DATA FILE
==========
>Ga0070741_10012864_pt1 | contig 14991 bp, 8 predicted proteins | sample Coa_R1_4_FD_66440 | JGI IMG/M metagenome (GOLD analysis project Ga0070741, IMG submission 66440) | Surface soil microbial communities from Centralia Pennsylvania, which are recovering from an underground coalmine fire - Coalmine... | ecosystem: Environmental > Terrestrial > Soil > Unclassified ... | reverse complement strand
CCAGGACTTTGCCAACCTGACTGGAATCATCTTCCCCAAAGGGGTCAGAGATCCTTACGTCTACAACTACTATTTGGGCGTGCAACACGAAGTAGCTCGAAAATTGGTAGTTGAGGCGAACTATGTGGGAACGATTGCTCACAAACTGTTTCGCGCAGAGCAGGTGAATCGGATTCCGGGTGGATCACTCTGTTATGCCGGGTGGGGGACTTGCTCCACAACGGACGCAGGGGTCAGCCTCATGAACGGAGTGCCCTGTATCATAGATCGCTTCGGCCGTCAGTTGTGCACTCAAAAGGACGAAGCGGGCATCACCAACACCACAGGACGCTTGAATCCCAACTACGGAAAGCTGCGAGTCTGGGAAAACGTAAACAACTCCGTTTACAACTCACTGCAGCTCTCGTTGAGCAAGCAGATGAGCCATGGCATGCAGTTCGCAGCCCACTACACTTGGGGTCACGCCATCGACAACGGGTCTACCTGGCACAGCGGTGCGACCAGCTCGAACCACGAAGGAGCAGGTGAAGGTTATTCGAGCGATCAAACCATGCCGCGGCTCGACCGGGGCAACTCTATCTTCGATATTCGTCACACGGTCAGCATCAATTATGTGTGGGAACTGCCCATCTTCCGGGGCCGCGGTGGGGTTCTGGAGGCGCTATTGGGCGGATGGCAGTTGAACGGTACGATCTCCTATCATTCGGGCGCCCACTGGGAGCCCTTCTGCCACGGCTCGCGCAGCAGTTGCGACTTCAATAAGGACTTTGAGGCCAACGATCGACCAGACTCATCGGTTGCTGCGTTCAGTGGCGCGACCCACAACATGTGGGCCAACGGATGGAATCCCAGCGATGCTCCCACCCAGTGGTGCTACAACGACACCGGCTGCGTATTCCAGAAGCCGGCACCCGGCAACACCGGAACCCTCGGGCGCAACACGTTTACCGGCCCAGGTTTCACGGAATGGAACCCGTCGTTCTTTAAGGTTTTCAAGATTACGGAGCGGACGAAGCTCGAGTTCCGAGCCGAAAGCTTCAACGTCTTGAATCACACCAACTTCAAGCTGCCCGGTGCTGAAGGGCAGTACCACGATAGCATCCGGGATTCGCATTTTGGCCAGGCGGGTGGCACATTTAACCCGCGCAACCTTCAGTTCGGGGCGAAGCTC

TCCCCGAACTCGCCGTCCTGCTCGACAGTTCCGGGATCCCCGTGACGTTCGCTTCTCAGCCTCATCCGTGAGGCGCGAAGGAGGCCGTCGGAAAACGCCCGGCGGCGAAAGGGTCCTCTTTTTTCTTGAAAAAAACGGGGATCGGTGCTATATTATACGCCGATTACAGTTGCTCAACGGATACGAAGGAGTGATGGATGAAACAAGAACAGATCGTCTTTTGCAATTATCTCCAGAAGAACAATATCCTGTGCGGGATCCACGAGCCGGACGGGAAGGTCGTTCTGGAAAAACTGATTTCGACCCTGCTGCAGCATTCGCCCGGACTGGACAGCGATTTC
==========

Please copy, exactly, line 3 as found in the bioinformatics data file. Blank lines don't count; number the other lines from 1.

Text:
TCCCCGAACTCGCCGTCCTGCTCGACAGTTCCGGGATCCCCGTGACGTTCGCTTCTCAGCCTCATCCGTGAGGCGCGAAGGAGGCCGTCGGAAAACGCCCGGCGGCGAAAGGGTCCTCTTTTTTCTTGAAAAAAACGGGGATCGGTGCTATATTATACGCCGATTACAGTTGCTCAACGGATACGAAGGAGTGATGGATGAAACAAGAACAGATCGTCTTTTGCAATTATCTCCAGAAGAACAATATCCTGTGCGGGATCCACGAGCCGGACGGGAAGGTCGTTCTGGAAAAACTGATTTCGACCCTGCTGCAGCATTCGCCCGGACTGGACAGCGATTTC